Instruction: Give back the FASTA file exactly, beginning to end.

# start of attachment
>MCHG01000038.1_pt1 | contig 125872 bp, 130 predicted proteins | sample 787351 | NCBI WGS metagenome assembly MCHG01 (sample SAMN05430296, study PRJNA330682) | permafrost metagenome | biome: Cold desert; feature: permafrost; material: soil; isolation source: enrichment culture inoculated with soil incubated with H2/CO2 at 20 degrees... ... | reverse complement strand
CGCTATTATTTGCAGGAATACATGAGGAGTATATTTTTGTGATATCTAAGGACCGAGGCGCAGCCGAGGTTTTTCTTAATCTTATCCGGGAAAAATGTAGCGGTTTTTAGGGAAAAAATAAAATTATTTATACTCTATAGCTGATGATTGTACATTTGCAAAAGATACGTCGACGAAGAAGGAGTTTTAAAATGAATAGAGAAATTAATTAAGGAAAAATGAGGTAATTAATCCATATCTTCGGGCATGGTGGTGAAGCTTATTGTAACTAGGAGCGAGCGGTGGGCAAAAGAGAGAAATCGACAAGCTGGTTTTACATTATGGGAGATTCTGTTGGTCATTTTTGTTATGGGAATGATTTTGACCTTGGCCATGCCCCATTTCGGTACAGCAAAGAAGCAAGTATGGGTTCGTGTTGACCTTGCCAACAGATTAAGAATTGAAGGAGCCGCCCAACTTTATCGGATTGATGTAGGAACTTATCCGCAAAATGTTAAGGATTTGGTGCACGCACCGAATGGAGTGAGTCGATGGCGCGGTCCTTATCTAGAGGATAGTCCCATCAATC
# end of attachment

>MCHG01000038.1_pt1 | contig 125872 bp, 130 predicted proteins | sample 787351 | NCBI WGS metagenome assembly MCHG01 (sample SAMN05430296, study PRJNA330682) | permafrost metagenome | biome: Cold desert; feature: permafrost; material: soil; isolation source: enrichment culture inoculated with soil incubated with H2/CO2 at 20 degrees... ... | reverse complement strand
CGCTATTATTTGCAGGAATACATGAGGAGTATATTTTTGTGATATCTAAGGACCGAGGCGCAGCCGAGGTTTTTCTTAATCTTATCCGGGAAAAATGTAGCGGTTTTTAGGGAAAAAATAAAATTATTTATACTCTATAGCTGATGATTGTACATTTGCAAAAGATACGTCGACGAAGAAGGAGTTTTAAAATGAATAGAGAAATTAATTAAGGAAAAATGAGGTAATTAATCCATATCTTCGGGCATGGTGGTGAAGCTTATTGTAACTAGGAGCGAGCGGTGGGCAAAAGAGAGAAATCGACAAGCTGGTTTTACATTATGGGAGATTCTGTTGGTCATTTTTGTTATGGGAATGATTTTGACCTTGGCCATGCCCCATTTCGGTACAGCAAAGAAGCAAGTATGGGTTCGTGTTGACCTTGCCAACAGATTAAGAATTGAAGGAGCCGCCCAACTTTATCGGATTGATGTAGGAACTTATCCGCAAAATGTTAAGGATTTGGTGCACGCACCGAATGGAGTGAGTCGATGGCGCGGTCCTTATCTAGAGGATAGTCCCATCAATC